If the staff can show them success from the NHL or our seasons of controlling shots and creating chances they’re generally more receptive. We look at it as our job to develop them for the NHL and if they can’t process and make a play with the puck their chances for success are probably limited.”
I read those quotes and had a few reactions about how this fairly new “keep keep keep” mentality is best used.
If I were a parent trying to give my son or daughter the best chance to develop, I’d read Dubas’ words and my eyes would light up. Very little improvement is made when you tell players they have to unload the puck within seconds of having it.
Not screaming at players who try to make plays at the blueline (whether it works or not) is one thing, clearly stating this is how you want your team to play is something else completely. You put the puck carrier in a position to not just making a decision between “dump” or “carry”, but to look “carry” first. This is a gift to forwards, the type of system they play in when they get to heaven.
It’s really not that hard to find somewhere to keep possession of the puck across the blueline, whether it be a pass under a defenseman’s stick (or a stickhandle under the same spot), lateral movement, or an attempted drive. Being asked to do it would make you better in those situations the more you did it, which I believe would help players make huge gains. I love it.
Maximize Creativity…Within Reason
Again: It’s one thing to not yell at players who try to make plays at the blueline instead of giving the puck to their opponent…but it’s another to give them carte blanche. I expect that Keefe and his staff encourage play-making, but also want their players to not be reckless with the pill at the blueline. While that freedom is good for some players, allowing everyone to get dangly, particularly late in the season, seems like it could result in some trouble.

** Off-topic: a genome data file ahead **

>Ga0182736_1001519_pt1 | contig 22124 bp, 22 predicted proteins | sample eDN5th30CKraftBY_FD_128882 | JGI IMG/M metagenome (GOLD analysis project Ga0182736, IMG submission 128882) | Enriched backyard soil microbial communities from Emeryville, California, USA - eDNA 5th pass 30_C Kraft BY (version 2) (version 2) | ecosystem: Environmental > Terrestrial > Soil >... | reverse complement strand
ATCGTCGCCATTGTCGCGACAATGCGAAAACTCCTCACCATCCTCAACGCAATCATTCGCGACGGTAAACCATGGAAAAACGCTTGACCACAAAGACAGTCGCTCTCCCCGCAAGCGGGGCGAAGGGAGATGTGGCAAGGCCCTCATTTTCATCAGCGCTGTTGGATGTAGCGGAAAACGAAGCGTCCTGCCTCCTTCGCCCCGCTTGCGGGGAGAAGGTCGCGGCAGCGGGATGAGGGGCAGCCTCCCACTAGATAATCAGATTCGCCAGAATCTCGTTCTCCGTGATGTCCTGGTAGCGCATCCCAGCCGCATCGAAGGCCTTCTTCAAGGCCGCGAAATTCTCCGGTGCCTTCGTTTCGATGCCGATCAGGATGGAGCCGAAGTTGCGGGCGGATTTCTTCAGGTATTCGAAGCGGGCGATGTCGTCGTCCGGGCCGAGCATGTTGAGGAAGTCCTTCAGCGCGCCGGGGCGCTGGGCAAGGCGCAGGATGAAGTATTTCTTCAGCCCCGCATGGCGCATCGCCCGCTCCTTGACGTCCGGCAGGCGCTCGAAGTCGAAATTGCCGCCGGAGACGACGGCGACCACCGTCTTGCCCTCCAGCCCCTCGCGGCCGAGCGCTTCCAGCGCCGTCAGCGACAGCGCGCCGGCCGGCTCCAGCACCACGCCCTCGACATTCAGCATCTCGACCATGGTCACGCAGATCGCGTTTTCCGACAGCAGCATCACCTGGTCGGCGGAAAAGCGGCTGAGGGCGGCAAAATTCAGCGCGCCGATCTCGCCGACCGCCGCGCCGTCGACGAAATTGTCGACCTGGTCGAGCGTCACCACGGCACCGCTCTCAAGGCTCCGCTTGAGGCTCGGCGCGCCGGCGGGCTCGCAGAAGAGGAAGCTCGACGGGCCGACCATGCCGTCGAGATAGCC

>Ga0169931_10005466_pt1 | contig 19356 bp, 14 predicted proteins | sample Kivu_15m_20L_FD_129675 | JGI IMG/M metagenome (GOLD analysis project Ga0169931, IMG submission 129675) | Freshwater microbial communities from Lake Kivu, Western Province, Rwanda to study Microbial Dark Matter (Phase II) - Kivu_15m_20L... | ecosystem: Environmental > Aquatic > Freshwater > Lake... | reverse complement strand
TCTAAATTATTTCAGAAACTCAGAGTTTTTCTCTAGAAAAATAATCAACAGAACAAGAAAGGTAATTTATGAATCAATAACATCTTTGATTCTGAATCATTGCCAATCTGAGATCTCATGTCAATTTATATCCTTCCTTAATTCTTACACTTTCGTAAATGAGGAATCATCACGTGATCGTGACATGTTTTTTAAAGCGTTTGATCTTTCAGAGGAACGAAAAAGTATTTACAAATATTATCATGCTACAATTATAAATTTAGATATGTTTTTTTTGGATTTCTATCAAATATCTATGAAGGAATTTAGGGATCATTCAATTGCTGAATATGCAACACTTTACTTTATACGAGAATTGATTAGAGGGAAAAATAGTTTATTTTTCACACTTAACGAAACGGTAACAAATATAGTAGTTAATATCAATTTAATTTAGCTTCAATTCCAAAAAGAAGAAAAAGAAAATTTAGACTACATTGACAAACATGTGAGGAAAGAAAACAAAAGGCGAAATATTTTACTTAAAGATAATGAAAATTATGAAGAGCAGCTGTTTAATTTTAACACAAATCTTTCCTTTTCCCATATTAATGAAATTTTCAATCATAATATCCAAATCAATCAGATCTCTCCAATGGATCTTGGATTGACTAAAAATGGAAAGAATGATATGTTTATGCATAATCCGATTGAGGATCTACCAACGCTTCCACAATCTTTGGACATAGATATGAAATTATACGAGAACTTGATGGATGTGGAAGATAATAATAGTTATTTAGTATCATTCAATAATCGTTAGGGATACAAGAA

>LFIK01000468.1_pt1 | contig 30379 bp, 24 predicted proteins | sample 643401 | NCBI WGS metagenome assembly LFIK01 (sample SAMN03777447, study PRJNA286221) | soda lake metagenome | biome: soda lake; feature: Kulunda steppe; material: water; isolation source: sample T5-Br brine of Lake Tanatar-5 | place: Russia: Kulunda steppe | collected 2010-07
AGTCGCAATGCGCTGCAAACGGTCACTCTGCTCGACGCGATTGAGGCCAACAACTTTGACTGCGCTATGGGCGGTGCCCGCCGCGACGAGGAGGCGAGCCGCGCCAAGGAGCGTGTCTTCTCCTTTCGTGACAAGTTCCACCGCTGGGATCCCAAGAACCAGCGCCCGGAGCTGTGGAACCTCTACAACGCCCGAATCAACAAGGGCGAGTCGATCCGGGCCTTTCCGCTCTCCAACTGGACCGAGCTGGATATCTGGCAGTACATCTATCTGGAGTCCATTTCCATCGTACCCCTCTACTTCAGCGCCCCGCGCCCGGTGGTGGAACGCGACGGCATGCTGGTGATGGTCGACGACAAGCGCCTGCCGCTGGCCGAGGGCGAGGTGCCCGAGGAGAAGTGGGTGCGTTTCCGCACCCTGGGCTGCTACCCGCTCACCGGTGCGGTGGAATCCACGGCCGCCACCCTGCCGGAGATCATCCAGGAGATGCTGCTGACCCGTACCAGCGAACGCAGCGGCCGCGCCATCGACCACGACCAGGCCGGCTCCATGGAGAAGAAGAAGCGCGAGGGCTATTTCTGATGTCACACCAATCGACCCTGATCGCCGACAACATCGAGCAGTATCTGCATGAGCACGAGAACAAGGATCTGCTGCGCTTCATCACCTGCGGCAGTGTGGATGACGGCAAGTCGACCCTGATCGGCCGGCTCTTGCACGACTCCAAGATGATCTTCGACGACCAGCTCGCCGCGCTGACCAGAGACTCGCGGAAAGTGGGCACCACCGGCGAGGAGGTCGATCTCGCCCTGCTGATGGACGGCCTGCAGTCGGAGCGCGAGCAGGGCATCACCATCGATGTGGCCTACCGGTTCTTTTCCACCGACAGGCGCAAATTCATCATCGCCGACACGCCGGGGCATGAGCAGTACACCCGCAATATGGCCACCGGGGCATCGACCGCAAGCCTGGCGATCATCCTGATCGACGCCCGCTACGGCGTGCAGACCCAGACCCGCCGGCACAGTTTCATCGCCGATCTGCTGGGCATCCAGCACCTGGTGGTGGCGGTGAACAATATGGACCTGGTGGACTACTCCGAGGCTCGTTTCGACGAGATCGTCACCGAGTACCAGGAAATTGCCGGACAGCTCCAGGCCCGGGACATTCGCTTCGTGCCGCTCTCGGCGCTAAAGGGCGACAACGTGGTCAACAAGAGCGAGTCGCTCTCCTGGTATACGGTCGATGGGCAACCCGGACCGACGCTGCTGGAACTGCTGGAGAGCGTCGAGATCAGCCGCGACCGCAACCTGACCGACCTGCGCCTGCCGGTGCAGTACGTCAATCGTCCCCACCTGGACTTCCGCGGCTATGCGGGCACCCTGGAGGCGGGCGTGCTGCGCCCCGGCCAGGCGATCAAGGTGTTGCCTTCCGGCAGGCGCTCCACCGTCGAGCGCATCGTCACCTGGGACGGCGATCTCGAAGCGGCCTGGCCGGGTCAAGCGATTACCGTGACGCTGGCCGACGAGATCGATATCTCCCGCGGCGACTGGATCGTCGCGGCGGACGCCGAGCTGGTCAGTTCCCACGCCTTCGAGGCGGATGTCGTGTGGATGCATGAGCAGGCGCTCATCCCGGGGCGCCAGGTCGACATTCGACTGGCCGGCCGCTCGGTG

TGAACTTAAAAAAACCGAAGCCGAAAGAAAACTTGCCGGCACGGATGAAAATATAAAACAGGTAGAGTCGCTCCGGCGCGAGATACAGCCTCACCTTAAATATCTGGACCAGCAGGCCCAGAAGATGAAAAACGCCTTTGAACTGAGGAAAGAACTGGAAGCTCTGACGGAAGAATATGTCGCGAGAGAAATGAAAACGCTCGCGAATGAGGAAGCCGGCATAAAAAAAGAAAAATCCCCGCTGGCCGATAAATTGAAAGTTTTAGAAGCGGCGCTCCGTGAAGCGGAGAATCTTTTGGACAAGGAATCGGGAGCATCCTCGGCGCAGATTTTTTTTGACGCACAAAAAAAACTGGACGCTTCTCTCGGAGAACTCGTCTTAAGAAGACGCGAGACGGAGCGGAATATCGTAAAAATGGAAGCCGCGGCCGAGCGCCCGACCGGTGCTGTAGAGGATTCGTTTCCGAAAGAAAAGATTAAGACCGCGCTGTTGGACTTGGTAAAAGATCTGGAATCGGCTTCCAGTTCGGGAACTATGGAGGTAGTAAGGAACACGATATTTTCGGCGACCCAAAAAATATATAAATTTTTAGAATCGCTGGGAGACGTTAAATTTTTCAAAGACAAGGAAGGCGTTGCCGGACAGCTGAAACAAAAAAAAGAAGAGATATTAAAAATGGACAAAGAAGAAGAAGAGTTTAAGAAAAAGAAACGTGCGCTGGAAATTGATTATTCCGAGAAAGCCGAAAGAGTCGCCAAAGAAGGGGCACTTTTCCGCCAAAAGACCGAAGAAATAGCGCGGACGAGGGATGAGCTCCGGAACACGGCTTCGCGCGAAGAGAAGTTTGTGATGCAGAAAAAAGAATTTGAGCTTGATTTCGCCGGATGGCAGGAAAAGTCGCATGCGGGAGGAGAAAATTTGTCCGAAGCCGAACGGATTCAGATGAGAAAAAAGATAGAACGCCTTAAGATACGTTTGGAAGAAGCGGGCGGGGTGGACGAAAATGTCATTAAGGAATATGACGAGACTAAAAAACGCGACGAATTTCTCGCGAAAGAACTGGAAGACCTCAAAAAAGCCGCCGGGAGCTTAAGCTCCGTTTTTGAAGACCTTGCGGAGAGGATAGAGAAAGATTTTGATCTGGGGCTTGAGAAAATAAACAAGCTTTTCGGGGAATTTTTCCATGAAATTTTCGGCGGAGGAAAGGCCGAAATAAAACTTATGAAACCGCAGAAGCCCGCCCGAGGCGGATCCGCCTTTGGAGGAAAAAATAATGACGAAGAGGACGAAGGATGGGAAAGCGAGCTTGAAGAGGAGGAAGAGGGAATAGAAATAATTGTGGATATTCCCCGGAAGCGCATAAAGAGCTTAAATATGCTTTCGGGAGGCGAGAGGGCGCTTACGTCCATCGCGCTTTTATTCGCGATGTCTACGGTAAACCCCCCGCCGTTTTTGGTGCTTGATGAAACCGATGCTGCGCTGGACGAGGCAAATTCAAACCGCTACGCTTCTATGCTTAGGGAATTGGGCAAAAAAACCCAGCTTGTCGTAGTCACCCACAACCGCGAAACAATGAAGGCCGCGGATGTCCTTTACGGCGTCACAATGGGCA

The Big Picture
When I look at the Stanley Cup Playoffs, the best teams remaining all have stars who can handle the puck. Their defensemen can (Doughty, Keith, Chara, Subban, Letang), and their forwards can (Kane, Kopitar, Crosby, Getzlaf, Bergeron). You can go pretty far down most lineups before coming across a name that makes you skeptical. You have to be able to handle the puck to play in the NHL today (very few exceptions), and it’s going to be more important going forward.
If you want to make players better, if you want to make teams better, you have to understand that possession is at a premium. Players are too good these days to just give them the puck and assume that they’ll lose it back to you shortly.
When you have it, keep it. That’s the way it’s going to be in the new NHL.
<I enjoy reading Justin’s articles as he has a sound perspective based on his upbringing and background. Follow him on Twitter @jtbourne >
Made the transition from playing hockey professionally to writing about it, which I thoroughly enjoy. I try to use that experience to provide a (hopefully) different angle, whether that means looking at the player’s perspective, or thinking about the game more analytically like a coach.